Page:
In the words of an ancient poet: “The mind of man, is devoured by the supreme possession of gold”. No other substance has played such a dramatic role in the history of mankind. The ancient Egyptians worshipped it, while the Romans turned gold into money and plundered the ancient world for it. Today gold continues to play a central role in all major religions. We look at its spiritual role in both Roman Catholicism and Sikhism— in the treasury of the Cathedral of St Servaas in Maastricht, the Netherlands and at the Golden Temple in Amritsar, India.
4. Gold — Conquest of the Incas
High in the Peruvian Andes, the Incas established an empire with gold at its heart. In 1533, a small band of men march into Peru under the flag of Spain and brought the empire to its knees. In a few short years a legacy of art and craftsmanship 2,000 years in the making, vanished into the melting pot. But the flood of gold into Spain also had disastrous and unforeseen consequences for Europe — ultimately destroying the Spanish economy.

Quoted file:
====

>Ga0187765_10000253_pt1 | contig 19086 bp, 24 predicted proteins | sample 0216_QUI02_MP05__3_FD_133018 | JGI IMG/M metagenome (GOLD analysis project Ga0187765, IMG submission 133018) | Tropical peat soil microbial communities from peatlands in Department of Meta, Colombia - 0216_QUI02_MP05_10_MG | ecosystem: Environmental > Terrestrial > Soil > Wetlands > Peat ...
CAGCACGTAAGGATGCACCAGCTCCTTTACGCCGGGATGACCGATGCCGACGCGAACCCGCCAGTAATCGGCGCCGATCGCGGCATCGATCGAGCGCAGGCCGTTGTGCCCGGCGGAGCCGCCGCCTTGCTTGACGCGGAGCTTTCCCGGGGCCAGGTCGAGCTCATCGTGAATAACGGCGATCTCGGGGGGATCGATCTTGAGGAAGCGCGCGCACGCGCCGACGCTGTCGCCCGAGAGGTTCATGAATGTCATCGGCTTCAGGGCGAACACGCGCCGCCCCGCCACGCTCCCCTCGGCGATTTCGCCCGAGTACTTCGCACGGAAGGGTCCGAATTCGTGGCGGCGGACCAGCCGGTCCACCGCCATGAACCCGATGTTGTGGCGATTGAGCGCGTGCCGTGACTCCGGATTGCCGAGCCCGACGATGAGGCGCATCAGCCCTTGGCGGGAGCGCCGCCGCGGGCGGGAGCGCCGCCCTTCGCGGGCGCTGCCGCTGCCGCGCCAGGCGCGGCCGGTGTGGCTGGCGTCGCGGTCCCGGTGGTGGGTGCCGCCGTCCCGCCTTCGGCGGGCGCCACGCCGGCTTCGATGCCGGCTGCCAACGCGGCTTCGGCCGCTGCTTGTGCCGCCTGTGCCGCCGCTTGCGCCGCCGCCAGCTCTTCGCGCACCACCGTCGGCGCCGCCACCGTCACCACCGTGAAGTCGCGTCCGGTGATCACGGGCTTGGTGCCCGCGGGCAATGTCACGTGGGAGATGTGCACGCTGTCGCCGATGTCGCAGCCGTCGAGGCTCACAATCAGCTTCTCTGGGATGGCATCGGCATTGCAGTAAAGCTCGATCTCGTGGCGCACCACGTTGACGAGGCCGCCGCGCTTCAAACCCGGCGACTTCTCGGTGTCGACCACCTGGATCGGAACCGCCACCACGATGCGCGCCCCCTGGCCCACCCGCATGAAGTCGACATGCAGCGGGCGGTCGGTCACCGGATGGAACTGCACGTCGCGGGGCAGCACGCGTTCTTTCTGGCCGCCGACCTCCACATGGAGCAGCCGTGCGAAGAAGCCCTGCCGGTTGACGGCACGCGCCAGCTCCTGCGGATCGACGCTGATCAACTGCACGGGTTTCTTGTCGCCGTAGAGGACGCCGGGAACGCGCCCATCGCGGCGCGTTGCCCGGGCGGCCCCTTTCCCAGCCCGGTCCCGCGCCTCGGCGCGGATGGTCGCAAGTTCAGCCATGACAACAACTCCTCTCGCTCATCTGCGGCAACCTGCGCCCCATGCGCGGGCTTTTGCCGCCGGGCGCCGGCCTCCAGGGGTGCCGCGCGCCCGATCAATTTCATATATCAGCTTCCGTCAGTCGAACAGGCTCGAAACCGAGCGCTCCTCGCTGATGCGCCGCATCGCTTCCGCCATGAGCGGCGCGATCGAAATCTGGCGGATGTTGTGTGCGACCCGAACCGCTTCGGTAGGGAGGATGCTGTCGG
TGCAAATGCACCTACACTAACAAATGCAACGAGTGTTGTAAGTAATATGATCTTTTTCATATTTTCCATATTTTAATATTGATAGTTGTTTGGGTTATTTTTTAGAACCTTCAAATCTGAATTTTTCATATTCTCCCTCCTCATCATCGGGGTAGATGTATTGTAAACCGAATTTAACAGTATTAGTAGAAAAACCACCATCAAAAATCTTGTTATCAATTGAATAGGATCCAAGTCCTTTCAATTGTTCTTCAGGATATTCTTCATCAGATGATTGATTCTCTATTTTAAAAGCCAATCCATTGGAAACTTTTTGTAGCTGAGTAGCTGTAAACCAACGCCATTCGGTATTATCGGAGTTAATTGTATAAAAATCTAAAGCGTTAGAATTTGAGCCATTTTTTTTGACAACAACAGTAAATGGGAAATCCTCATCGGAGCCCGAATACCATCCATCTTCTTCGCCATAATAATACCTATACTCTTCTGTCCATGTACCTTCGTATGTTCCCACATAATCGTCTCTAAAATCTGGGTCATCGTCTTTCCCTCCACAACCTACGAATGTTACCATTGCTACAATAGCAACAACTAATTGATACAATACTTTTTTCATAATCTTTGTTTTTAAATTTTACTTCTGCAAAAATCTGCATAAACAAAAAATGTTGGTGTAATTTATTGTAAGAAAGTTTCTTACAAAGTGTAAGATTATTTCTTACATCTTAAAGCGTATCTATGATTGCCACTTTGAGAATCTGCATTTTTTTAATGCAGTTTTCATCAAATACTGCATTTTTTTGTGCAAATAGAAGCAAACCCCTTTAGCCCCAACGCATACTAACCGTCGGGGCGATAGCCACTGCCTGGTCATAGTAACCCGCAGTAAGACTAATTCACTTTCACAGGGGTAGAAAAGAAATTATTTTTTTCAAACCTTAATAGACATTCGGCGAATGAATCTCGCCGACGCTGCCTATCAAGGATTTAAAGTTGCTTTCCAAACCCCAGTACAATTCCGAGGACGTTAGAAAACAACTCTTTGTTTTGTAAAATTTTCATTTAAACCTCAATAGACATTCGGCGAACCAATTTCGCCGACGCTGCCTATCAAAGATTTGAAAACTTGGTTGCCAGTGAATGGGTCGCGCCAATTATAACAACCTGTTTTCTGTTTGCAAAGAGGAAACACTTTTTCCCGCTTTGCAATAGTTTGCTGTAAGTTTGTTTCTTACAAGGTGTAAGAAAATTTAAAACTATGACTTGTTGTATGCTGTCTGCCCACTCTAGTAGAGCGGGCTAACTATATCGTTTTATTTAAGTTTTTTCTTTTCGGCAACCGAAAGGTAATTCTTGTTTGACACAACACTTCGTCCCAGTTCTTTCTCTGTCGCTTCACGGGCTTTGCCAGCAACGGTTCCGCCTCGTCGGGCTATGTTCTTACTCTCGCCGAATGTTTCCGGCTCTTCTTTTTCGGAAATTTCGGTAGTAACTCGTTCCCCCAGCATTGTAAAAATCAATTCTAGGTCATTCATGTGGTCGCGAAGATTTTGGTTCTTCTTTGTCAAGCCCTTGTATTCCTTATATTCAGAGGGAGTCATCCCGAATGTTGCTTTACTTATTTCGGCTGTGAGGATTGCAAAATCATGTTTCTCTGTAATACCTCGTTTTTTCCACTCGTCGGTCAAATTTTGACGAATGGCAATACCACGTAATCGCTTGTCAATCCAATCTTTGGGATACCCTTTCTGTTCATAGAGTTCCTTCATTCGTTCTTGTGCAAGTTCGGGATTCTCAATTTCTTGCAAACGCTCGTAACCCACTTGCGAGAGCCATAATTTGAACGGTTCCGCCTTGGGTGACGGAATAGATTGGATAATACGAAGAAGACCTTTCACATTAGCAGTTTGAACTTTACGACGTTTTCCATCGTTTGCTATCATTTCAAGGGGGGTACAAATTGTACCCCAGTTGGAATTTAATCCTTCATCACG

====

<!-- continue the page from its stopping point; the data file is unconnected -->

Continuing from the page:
5. Gold — India’s Treasured Obsession
For centuries India has been the world’s biggest user of gold, and today consumes over 800 tonnes each year. Gold here is an integral part of the social and religious fabric of society. Five million weddings take place each year in India, and the status of a family is still judged by the gold exchanged as the bride’s dowry. Gold is also used in medicine and plays a vital role as a simple and very portable form of savings. Gold in India continues to play a vital and highly visible role in all facets of day-to-day life.